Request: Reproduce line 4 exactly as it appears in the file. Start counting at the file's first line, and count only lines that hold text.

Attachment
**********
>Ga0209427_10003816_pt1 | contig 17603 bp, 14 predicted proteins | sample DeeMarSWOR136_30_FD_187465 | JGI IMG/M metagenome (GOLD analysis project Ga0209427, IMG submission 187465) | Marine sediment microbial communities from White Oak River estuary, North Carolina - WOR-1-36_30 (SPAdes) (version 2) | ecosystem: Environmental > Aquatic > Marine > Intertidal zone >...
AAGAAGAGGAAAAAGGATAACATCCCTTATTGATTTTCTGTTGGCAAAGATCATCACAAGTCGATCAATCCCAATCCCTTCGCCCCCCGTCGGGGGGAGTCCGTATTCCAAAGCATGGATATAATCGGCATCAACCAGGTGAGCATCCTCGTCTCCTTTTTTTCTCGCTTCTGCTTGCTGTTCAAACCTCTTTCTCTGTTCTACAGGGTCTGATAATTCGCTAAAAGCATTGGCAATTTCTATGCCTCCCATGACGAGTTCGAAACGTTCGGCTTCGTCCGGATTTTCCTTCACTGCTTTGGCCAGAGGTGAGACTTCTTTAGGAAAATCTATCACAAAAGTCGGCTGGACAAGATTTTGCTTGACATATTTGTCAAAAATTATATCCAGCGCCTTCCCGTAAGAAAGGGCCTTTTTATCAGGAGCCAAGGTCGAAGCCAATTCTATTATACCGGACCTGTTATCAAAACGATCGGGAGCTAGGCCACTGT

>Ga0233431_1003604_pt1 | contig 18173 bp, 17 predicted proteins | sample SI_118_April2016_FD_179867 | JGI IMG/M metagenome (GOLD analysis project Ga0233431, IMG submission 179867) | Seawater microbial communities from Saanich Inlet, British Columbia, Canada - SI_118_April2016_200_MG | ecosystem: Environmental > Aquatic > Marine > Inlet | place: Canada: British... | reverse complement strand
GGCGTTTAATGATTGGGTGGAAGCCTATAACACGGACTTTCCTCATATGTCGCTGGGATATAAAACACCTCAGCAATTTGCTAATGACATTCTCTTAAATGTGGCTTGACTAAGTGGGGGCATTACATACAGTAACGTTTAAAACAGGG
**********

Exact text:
GGCGTTTAATGATTGGGTGGAAGCCTATAACACGGACTTTCCTCATATGTCGCTGGGATATAAAACACCTCAGCAATTTGCTAATGACATTCTCTTAAATGTGGCTTGACTAAGTGGGGGCATTACATACAGTAACGTTTAAAACAGGG